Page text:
Impressions of a Ballpark Hunter: Discovery of a Forgotten Ballpark

Marc Viquez

Muzzy Field has been described as a forgotten ballpark, one that has slipped out of the minor league baseball conscience. If you are not looking for it, you would probably bypass it. The historic facility is well off the beaten path and seems miles from anywhere among the rolling hills and the one lane roads of Connecticut.

Conversely, it can be a nice pleasantry for a select few of us who have become indifferent with many of newer ballparks that have been popping up during the last fifteen years in the United States. Where have all the eccentric, unique and just plain odd looking structures all disappeared to?

Somewhere between SR-8 and I-84 lies the small community of Bristol, Conn.; where Muzzy Field has been standing since its creation in 1912. The ballpark sits off the main road and is within walking distance of store fronts, parks and neighborhood homes-where many new ballparks do not dare to be built. Its current grandstand was constructed in 1939 and has not changed much since that time.

The ballpark is broken into three sections, with bleacher style seating down each baseline and a covered grandstand adjacent to home plate.

It is not perfectly symmetric by today’s ballpark standards. It is a concept that is inconceivable by today’s ballpark architects: high perch press box, narrow exterior concourses, lack of bowl seating, small souvenir stand and concession booth (that serves a creation called the Muzzy Dog) that serves as a testimonial for all ballpark hunters to venture to.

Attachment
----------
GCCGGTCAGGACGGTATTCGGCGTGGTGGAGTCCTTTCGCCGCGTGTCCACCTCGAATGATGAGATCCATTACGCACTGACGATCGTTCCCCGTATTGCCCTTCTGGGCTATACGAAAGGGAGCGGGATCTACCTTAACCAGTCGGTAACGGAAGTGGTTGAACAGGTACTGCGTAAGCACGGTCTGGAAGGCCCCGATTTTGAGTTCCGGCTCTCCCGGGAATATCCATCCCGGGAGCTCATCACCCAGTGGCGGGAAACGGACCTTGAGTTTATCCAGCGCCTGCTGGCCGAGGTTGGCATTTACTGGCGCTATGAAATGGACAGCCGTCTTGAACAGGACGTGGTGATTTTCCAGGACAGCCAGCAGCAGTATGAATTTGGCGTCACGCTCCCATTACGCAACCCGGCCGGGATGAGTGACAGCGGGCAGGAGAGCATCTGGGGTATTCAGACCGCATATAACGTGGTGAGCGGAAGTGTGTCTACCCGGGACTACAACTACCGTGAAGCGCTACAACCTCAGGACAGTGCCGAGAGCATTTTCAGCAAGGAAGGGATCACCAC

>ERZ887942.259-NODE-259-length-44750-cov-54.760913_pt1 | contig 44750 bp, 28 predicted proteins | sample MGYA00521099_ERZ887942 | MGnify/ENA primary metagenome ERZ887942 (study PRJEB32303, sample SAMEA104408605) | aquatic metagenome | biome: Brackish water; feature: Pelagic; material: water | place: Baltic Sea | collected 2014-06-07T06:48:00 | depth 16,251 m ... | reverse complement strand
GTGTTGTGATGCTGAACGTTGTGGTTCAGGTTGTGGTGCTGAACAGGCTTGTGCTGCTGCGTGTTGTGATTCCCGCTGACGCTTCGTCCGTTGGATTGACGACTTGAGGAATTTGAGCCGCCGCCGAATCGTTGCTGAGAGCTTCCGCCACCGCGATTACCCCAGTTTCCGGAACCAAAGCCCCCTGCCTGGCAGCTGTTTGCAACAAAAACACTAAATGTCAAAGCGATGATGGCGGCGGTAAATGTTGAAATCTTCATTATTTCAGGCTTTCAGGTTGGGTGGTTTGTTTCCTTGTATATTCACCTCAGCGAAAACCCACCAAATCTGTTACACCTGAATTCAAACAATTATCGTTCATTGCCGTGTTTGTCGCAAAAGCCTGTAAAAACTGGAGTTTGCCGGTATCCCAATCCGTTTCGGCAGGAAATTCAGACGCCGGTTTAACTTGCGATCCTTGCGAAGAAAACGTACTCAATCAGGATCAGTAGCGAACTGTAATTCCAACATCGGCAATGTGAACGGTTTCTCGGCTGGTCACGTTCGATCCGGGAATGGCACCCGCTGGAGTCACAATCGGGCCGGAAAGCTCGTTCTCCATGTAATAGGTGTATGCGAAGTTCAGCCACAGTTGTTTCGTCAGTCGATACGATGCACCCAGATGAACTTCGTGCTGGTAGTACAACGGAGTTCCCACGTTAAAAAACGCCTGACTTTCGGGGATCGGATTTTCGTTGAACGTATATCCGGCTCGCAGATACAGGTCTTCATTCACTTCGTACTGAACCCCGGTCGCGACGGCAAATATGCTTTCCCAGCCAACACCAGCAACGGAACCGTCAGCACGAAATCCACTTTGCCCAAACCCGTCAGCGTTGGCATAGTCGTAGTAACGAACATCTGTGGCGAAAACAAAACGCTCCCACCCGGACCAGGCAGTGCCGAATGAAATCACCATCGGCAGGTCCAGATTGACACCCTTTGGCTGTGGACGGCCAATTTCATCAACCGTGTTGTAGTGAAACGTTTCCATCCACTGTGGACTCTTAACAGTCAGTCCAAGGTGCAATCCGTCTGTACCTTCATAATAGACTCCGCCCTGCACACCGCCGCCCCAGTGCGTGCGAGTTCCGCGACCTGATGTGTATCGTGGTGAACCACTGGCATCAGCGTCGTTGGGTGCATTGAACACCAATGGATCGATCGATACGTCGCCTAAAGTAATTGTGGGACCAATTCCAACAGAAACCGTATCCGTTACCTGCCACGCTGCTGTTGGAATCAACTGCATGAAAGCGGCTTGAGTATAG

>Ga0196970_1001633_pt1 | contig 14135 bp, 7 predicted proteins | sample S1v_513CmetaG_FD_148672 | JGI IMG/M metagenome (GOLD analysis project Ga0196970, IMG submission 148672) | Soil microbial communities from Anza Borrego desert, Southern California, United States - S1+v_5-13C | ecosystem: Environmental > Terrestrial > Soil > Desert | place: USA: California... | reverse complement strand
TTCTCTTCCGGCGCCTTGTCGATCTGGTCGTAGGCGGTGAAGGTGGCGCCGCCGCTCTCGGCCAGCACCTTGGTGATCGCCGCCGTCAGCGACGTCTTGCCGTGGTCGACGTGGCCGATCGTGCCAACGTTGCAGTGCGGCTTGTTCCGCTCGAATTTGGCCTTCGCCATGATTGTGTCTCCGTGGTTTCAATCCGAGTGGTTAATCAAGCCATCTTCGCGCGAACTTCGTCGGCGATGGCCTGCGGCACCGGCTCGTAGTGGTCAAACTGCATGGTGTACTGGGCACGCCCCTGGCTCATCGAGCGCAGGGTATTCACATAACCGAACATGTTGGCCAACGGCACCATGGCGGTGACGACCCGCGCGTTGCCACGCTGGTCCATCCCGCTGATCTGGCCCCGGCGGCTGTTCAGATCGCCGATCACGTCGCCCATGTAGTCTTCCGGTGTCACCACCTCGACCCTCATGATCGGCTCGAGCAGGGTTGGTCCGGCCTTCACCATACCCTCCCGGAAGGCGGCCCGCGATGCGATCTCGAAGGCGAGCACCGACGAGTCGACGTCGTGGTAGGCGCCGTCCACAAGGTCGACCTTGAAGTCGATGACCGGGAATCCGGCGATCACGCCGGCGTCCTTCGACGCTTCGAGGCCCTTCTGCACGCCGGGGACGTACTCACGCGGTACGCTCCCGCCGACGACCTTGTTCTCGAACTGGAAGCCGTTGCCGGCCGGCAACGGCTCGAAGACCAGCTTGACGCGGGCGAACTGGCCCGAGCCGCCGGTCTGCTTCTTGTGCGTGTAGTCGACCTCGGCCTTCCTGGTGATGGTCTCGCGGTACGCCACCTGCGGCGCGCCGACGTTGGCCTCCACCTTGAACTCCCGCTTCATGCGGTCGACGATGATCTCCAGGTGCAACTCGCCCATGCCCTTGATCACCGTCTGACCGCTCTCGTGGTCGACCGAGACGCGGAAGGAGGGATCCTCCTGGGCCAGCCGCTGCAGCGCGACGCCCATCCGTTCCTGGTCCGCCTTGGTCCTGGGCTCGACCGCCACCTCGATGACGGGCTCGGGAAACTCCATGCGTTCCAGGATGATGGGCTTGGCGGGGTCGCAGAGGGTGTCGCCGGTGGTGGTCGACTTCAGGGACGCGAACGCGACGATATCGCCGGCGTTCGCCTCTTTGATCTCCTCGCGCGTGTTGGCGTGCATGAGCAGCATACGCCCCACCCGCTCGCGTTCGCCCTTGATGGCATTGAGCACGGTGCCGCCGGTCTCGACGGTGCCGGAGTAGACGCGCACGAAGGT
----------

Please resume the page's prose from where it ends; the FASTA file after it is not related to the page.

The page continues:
There has been a collection of baseball played here from high school, college and minor leagues. The last affiliated ballclub were the Bristol Red Sox who left town after the 1984 season, but even though the minor leagues had vanished from site, there were a few more college wood bat leagues who tried to take on the mantle left by the Sox.

There is baseball this season-the college wood bat version that has taken up residency in these types of older baseball cathedrals. The newest members of the New England Collegiate Baseball League are the Bristol Collegiate Baseball Club who looks toward many more summers at Muzzy Field. In a ballpark that would never see the light of day in both affiliated and independent baseball, the Bristol club hopes to entertain fans with a collection of collegiate all stars who are just as hungry as their minor league contemporaries in reaching the major leagues.

The club does not have an official nickname, an apparent nod to when baseball teams were either named by local sports writers or the color of their hosiery, but do look dapper in their black and white uniforms. Players collect 50/50 raffle tickets from underneath the cover grandstand during the contest and ticket prices are no more than four dollars-one buck if you are twelve or under. It is an atmosphere that is enlightened by the smell of pine trees that line the outfield walls and where t-shirts and caps are hung over a plastic picnic table near the entrance of the gated stadium.

If the baseball gods can align the stars and supplant a college wood bat league in a place like Muzzy, the best anyone could do would to spend an afternoon or an evening inside its gates. Independent and affiliate leagues can no longer justify playing inside its brick laden structure, but in a league that gives older parks a second chance, small towns dotted across New England that include Sanford, North Adams, Keene,  and Laconia all get the chance to once again to become noticed again during the baseball season.

Perhaps Muzzy Field might be found again.

Marc Viquez is a contributing author for Ballpark Business (www.ballparkbiz.com). A fan of baseball for most of his life, Marc has been traveling around the country writing about minor league baseball since 2001 for various websites and print publications. When he is not searching down a ballpark, he can be found teaching middle school in Indianapolis, Indiana.

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